- File Size: 2724 KB
- Print Length: 268 pages
- Simultaneous Device Usage: Unlimited
- Publication Date: July 4, 2017
- Sold by: Amazon Digital Services LLC
- Language: English
- ASIN: B073QRWWLP
- Text-to-Speech: Enabled
- Word Wise: Enabled
- Lending: Enabled
- Amazon Best Sellers Rank: #51,400 Paid in Kindle Store (See Top 100 Paid in Kindle Store)
|Print List Price:||$14.99|
Save $11.00 (73%)
Blood Cult: An Urban Fantasy Novel (Sorcerer's Creed Book 3) Kindle Edition
|Length: 268 pages||Word Wise: Enabled||Enhanced Typesetting: Enabled|
|Page Flip: Enabled||
Matchbook Price: $0.00
For thousands of qualifying books, your past, present, and future print-edition purchases now lets you buy the Kindle edition for $2.99 or less. (Textbooks available for $9.99 or less.)
Enter your mobile number or email address below and we'll send you a link to download the free Kindle App. Then you can start reading Kindle books on your smartphone, tablet, or computer - no Kindle device required.
To get the free app, enter your mobile phone number.
Customers who bought this item also bought
Would you like to tell us about a lower price?
Top customer reviews
There was a problem filtering reviews right now. Please try again later.
Blood Cult is designated as book three of Sorcerer's Creed by N.P. Martin, but including the prequel (Crimson Crow) it's the fourth story of the series. The order of assigned book numbers is chronological, and whilst reading in that order allows more connections in the backdrop, Neal has indicated that a standalone reading order can be undertaken. He considers the series to be a paranormal suspense similar in ways to work by Jim Butcher, Kevin Hearne, or Patricia Briggs. To my thinking the series is reminiscent of the top series that make urban fantasy my favourite subgenre by far. At a count of roughly 78,469 words, Blood Cult offers a standard full-length book rating found in series.
I've included the link to Amazon's N.P. Martin Page, and nine review links to other titles that he's written and which I've read. In order of listing these include: Blood Debt (Sorcerer's Creed #2); Blood Sacrifice (Sorcerer's Creed #1); Crimson Crow (Sorcerer's Creed #0); Hell to Pay (The Watchers #4); Hell and Back (The Watchers #3); Hell is Here (The Watchers #2); Hell is Coming (The Watchers #1); Bad Grace (A Watchers Companion and Novel); & Lucas (A Watchers Companion Novel).
N.P. Martin Page - https://www.amazon.com/N.P.-Martin/e/B00JMG7JIO/ref=sr_ntt_srch_lnk_1?qid=1499250140&sr=8-1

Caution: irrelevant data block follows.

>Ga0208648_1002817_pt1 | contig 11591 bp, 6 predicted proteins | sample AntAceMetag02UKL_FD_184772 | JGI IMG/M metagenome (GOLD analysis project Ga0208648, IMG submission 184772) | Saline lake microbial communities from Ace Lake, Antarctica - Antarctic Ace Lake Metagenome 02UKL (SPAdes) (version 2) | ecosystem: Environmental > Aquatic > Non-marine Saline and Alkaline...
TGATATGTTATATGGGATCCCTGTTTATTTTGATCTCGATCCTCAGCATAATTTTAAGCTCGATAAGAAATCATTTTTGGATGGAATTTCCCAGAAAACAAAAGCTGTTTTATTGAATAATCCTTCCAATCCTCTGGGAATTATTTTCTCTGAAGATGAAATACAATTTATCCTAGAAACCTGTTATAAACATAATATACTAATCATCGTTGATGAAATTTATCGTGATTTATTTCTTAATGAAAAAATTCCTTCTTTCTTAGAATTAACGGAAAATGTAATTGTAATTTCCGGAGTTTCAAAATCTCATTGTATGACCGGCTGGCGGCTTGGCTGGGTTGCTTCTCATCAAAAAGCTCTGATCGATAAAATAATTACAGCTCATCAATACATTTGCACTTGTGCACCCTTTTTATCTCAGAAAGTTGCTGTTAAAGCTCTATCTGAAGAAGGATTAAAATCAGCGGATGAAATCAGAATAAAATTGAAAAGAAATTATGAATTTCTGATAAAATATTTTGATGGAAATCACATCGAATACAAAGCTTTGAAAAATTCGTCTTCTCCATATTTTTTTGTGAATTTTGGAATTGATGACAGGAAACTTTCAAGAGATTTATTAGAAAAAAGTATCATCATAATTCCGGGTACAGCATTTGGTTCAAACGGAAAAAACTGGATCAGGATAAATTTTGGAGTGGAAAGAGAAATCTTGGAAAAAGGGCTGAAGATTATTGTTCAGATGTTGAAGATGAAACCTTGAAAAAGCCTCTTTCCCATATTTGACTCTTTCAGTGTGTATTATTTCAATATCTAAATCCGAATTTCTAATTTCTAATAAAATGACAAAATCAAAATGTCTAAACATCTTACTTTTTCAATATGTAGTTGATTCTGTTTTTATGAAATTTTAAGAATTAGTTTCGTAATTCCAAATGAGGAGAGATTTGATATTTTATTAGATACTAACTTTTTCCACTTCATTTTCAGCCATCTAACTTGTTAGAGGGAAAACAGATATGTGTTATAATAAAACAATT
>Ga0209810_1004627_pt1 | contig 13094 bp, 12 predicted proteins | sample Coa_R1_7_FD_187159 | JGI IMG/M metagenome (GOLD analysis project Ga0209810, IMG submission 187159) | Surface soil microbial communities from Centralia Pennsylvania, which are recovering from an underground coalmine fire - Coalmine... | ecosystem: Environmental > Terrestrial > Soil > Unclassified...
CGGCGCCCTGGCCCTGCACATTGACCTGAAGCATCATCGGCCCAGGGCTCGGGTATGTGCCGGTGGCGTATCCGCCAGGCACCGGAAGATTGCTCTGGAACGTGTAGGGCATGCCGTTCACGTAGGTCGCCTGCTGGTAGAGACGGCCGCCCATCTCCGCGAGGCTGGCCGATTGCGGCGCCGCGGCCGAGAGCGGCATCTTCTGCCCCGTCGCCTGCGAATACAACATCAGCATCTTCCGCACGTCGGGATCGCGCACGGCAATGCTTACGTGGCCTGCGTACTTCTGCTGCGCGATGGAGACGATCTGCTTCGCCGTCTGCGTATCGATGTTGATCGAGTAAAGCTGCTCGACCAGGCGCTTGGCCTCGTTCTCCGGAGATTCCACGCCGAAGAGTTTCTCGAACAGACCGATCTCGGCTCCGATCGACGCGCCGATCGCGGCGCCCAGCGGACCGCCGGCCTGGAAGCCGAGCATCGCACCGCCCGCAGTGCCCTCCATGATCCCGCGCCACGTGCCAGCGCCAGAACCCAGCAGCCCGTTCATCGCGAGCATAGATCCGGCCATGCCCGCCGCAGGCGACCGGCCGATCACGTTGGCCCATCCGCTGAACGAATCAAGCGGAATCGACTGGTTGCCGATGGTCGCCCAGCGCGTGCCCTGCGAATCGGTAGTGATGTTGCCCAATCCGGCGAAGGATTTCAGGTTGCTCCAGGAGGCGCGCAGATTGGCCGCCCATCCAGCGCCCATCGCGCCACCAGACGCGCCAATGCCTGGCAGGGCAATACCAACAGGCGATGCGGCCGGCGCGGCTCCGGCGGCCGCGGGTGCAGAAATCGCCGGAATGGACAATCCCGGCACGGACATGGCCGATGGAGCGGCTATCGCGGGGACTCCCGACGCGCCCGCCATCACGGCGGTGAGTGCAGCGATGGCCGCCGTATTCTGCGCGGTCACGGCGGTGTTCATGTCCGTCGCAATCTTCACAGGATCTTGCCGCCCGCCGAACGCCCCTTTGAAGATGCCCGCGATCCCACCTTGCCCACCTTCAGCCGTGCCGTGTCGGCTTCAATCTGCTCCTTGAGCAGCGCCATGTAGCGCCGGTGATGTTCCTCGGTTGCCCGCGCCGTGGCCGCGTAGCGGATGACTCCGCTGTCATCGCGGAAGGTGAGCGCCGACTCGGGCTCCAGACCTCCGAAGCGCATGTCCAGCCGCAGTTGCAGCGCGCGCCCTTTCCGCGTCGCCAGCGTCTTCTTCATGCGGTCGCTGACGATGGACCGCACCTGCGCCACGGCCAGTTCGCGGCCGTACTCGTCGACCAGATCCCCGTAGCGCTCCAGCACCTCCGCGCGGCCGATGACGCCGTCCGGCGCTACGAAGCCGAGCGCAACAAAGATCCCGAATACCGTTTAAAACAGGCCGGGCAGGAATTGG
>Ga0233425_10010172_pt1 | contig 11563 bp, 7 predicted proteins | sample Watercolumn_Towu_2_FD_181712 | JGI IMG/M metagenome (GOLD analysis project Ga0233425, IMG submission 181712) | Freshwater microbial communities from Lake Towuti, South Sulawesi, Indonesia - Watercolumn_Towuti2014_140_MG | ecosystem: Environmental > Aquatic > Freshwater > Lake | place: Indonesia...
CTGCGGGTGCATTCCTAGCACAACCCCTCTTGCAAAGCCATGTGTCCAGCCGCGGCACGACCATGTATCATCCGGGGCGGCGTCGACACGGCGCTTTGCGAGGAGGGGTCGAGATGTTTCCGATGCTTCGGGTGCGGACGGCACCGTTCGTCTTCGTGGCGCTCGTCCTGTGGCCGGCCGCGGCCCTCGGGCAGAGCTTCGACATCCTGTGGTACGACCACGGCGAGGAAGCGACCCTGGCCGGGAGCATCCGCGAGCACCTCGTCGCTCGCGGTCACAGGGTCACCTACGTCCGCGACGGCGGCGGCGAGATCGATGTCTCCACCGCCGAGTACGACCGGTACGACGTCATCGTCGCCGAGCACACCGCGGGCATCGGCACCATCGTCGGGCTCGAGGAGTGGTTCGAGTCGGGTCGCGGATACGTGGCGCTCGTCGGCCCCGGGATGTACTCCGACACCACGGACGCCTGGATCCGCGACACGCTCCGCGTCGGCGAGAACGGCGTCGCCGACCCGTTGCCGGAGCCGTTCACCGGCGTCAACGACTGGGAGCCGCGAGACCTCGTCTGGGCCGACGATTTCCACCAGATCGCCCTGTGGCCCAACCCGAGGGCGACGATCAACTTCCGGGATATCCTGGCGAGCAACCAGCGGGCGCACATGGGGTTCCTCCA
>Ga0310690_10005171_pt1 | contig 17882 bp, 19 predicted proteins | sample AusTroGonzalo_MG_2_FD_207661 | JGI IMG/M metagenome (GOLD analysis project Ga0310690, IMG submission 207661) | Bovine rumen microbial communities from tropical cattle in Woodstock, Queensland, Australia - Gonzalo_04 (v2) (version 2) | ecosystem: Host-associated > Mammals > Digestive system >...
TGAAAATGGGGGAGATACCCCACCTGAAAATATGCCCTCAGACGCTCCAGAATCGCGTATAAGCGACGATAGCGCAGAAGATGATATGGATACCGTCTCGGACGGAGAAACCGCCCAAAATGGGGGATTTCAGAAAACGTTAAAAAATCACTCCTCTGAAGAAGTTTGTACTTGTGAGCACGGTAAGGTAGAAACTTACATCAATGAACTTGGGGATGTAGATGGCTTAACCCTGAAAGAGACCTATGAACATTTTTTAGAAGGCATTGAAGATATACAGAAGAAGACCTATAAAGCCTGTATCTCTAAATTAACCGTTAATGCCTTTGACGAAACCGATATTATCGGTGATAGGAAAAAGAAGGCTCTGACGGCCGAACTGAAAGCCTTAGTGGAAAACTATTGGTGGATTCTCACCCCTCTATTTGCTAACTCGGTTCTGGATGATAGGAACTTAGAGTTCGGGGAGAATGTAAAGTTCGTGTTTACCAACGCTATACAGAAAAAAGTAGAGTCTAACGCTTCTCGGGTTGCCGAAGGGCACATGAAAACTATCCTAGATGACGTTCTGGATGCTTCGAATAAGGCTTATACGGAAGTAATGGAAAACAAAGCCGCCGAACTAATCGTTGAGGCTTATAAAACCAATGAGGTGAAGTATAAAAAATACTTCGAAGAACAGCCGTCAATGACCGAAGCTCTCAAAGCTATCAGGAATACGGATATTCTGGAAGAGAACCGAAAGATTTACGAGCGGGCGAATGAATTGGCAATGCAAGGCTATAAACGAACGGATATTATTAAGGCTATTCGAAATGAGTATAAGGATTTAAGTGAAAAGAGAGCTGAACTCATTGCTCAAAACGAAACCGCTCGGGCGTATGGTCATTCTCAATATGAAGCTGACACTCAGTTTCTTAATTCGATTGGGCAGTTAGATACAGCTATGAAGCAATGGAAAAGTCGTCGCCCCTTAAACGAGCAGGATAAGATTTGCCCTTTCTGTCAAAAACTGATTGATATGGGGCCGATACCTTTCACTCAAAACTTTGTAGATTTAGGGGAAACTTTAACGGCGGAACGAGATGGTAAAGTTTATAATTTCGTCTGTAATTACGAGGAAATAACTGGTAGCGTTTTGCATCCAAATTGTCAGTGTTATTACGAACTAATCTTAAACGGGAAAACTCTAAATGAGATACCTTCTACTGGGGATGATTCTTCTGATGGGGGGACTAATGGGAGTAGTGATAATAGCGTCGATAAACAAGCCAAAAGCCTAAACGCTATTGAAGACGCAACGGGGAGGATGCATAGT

Review - https://www.amazon.com.au/review/R1D65BP2M2A26U/ref=cm_cr_rdp_perm
Review - https://www.amazon.com.au/review/R2F8UFS5T064OI/ref=cm_cr_rdp_perm
Review - https://www.amazon.com.au/review/R2XG4QNQQ5DD24/ref=cm_cr_rdp_perm
Review - https://www.amazon.com/review/R2F32DRFKZ5EK2/ref=cm_cr_rdp_perm?ie=UTF8&ASIN=B01M61ONQ6
Review - https://www.amazon.com.au/review/RM9B4ELONPWNR/ref=cm_cr_rdp_perm
Review - https://www.amazon.com.au/review/RK25YBM11HK4T/ref=cm_cr_rdp_perm
Review - https://www.amazon.com/review/R34X2BFGDZ7WE7/ref=cm_cr_rdp_perm?ie=UTF8&ASIN=B00OVRT35G
Review - https://www.amazon.com.au/review/R2FSR3ASUJAUR2/ref=cm_cr_rdp_perm
Review - https://www.amazon.com/review/R5CS4PRXCD2MQ/ref=cm_cr_rdp_perm?ie=UTF8&ASIN=B017ELDC02
INTRODUCTION - THE STORY:
Blood Cult sees the anachronistic intentions of a man warped by that which he sacrificed the livelihoods and of him and his daughter in seeking it out, and in instigating the ideals of revolution that forms the the backbone of this new Sorcerer's Creed story. A debt will be met, the likes of which will paint streets red at the behest of the seeker: a megalomaniacal tyrant who makes Mr. Black seem more like a household cat in the shadow of this lion. Among the victims whose blood is to be spilled are those like Creed and the Crimson Crow, Sanaka and Uncle Ray - if he were ever to answer his bloody phone. Compounding his problems, Creed's patricide and infidelity haunt him to the point of guilt born grief and hazardous distraction. His now formal job for Division is likely to be completed with further costs to him and those close to him yet again, and much of the general public unless he can get his head back in the game.
In his own words come his sentiments regarding his present position: "Fear And Self Loathing In Blackham City, starring August Creed. Come and see the show, why don't you? I hear it's a (effing) blast." Ruination by the affairs undertaken whilst in the Underworld, irrespective of whether alternatives existed, have brought him to his knees - especially any that concern Leona and having to have killed his father. Any past victories, if they can even be defined in such ways, are taking the sweet from bittersweet as he continues to stew. The adage of "in for a penny, in for a pound" summarises Creed's persistence of destructive tendencies. So the sooner he can shift from what has come to why it did, the better he'll be. His previous propensity for all-too-often imbibing of his go-to companion, Glenfiddich, winds up to volumes indicative of excess.